My farmer grandfather, Walter, for instance, wore a floppy old wide-brimmed felt hat in winter and a fancy Sam Snead like straw fedora in summer — wouldn’t be caught hatless and out in the world for anything. He always removed his hat in the presence of a lady or whenever he entered a house, habits he passed along the gene pool to his son and me. Whenever I see some fool wearing his golf cap indoors at the bar — or, worse, backwards and indoors at the bar — I’m sorely tempted to yank it off his head and remind him our forefathers in triangular hats fought by Concord’s rude bridge to provide him the freedom he enjoys today to offend people just like me.
My dad, for what it’s worth, looked mighty fine in a wide-brimmed fedora with a gray silk band, a genuinely dapper man in charge of his own destiny. I could show you my favorite photograph from his early days as a reporter, pointing to a burned outhouse where some kind of monkey business involving homemade whiskey, local elected officials and women of questionable virtue had gone down. He looks downright dashing with his fedora tilted just so, a bit rakishly, like actor Alan Ladd in one of his bad gangster flicks, which is probably the reason my beauty queen mama dumped her rich-guy fiancé Earl, (who owned the Stutz Bearcat), and ran off with an underpaid newspaper reporter in his used Studebaker. But that’s another story entirely.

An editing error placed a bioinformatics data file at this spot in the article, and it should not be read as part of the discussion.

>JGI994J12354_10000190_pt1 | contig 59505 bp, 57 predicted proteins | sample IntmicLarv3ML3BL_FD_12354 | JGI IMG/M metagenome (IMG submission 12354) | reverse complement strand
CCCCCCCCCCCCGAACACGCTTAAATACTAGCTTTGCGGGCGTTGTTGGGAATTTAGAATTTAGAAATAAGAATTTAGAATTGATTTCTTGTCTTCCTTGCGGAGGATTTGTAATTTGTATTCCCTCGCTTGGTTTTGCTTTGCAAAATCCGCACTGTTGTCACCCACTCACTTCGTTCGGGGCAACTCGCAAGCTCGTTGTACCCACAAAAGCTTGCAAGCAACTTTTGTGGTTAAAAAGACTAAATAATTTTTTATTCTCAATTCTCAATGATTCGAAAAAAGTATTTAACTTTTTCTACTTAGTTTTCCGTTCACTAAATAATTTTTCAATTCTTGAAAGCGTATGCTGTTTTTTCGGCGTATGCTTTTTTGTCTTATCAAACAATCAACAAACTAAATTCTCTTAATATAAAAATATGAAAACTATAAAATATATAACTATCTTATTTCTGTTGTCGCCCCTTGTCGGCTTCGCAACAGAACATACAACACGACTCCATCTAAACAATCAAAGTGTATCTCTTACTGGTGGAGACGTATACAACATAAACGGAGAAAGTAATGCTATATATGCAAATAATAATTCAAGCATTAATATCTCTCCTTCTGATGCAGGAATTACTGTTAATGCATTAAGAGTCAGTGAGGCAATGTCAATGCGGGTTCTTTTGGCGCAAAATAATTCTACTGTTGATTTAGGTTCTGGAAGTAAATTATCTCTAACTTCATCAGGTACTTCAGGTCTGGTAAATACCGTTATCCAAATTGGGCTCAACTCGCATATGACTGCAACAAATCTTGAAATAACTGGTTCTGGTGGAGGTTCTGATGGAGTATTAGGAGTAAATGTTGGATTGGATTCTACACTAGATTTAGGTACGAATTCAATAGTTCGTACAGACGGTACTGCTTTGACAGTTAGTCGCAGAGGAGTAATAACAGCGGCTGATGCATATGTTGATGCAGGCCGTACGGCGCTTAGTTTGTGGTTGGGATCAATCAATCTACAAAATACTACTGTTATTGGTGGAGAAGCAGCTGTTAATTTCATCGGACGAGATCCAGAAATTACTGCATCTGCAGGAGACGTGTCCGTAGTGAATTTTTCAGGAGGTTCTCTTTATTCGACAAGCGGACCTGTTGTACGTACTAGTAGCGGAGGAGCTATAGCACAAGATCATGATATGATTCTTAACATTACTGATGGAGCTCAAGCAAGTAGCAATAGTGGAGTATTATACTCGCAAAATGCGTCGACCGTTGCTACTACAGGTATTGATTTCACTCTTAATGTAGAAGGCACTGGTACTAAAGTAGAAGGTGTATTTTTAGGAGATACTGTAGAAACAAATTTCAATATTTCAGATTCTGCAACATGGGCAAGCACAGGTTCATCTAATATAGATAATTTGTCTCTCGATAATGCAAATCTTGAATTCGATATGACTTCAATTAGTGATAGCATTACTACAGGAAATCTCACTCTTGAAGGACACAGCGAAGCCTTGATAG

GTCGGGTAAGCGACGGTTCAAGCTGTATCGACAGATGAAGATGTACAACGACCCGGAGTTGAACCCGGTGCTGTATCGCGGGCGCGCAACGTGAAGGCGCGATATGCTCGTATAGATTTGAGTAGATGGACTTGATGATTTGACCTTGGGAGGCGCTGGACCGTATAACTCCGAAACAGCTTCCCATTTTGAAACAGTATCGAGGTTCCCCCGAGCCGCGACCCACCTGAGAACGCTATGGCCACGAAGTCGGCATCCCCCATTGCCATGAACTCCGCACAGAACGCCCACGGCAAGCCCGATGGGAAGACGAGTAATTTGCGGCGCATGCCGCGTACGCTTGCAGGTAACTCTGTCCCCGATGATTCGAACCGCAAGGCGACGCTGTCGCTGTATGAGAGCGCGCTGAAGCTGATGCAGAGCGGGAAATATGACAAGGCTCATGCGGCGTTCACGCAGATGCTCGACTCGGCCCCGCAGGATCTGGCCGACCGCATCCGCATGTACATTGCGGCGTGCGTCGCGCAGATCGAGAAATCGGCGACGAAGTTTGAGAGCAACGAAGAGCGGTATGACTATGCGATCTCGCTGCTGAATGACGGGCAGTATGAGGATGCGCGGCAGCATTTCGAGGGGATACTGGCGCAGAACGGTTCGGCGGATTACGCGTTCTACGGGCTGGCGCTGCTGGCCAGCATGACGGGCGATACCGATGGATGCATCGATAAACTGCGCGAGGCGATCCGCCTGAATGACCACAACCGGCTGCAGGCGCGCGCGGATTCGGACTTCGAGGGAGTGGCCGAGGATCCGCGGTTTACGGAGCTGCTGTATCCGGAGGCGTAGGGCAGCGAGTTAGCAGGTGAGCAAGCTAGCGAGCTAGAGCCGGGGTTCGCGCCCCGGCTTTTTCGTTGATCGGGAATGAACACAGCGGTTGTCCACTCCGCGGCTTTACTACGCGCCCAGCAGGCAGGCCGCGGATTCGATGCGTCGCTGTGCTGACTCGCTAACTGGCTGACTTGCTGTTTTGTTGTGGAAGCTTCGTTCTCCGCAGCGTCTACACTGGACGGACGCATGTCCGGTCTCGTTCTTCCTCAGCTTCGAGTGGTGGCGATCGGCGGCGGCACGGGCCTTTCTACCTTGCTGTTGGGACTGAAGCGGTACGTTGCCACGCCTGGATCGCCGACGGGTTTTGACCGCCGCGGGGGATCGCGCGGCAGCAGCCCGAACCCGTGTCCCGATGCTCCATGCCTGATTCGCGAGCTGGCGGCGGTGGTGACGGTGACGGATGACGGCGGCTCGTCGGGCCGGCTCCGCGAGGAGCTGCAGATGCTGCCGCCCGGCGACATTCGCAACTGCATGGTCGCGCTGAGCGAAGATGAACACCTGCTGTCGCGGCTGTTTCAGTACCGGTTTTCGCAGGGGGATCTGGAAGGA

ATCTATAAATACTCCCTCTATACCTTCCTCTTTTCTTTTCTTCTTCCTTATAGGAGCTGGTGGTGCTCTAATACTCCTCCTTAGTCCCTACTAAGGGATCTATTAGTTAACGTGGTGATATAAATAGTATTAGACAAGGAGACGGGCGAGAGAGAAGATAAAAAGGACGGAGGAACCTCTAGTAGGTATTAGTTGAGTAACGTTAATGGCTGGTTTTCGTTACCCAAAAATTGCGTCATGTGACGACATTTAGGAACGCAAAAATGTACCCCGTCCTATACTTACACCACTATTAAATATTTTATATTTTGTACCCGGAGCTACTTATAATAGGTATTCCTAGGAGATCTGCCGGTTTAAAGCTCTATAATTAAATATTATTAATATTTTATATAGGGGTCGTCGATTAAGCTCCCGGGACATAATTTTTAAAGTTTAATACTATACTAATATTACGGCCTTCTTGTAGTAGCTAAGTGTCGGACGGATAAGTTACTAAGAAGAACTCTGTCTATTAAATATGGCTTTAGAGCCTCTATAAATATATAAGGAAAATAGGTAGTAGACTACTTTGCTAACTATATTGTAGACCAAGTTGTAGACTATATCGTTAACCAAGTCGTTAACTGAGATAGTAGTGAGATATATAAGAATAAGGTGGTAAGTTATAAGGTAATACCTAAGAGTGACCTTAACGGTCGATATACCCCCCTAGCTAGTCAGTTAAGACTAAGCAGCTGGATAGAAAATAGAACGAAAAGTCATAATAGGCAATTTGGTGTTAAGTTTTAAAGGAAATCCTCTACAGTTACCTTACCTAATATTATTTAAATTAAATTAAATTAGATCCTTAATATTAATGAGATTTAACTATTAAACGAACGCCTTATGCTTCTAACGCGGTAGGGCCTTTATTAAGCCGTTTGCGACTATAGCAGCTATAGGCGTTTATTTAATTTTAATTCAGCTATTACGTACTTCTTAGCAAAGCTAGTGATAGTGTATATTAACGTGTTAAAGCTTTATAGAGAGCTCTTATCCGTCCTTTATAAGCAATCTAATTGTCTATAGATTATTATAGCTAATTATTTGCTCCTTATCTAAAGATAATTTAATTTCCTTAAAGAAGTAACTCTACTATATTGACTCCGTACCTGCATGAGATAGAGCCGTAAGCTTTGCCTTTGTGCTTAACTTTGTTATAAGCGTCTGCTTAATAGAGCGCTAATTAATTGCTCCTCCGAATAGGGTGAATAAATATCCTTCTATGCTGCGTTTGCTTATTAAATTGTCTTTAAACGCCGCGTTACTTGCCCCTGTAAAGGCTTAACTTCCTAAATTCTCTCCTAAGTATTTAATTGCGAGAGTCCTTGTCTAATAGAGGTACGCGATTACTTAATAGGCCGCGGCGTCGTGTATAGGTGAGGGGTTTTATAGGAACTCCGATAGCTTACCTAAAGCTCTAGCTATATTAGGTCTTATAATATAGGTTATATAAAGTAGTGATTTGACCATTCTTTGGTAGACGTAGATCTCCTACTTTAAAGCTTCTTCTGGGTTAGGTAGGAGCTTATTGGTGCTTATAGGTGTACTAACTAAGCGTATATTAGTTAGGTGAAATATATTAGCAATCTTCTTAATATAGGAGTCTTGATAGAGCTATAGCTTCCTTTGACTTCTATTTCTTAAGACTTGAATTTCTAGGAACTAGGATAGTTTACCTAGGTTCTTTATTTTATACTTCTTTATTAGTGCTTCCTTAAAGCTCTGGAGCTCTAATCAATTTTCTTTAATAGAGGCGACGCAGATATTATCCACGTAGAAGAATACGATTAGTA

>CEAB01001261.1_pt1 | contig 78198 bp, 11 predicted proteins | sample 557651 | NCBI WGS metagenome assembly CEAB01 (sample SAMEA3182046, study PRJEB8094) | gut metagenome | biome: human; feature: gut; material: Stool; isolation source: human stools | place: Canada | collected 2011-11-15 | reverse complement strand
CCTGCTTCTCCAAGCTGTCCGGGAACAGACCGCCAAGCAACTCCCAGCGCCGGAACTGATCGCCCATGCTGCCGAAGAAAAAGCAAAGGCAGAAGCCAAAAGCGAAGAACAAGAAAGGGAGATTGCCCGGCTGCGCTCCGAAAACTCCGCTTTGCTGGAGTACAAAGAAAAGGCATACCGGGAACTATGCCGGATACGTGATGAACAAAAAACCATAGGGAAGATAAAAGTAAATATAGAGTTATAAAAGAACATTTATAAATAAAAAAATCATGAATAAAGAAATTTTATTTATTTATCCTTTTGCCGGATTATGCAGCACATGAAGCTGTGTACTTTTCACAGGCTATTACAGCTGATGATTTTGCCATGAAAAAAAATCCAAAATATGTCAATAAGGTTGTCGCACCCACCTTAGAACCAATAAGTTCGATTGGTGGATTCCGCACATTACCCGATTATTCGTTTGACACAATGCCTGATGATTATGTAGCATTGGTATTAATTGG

Point being, dear hatless friends, a fond tip of the cap to my old man and his papa for upholding a strong tradition of hat-wearing through the decades. Once I ditched cowboy hats around the second grade, I was pretty much a hatless young hombre myself until I adopted wearing an old wool flat cap I picked up outside a sheep barn in northern Scotland and still don from time to time when the cold wind blows and no one can object to the barnyard smell.
That’s why the serendipitous discovery of a stylish corduroy Trilby at Belk was such a nice surprise as the cold winds returned to the Sandhills this week.
In his 60s, my old man began wearing a simple, stylish green corduroy hat with leather band almost identical to the Stetson number I picked up for a song.
For the record, I wore it out the door and over to Walmart to pick up some potting soil and garden manure thinking about good old Henry David Thoreau who advised men of a certain age, “Live your life, do your work, then take your hat for when the wind blows.”
Good advice for these darkening times, I think. Besides, my wife thinks I’m very dapper, whatever that means.
Now, if only the dapper me can find a way to keep his pants from falling down.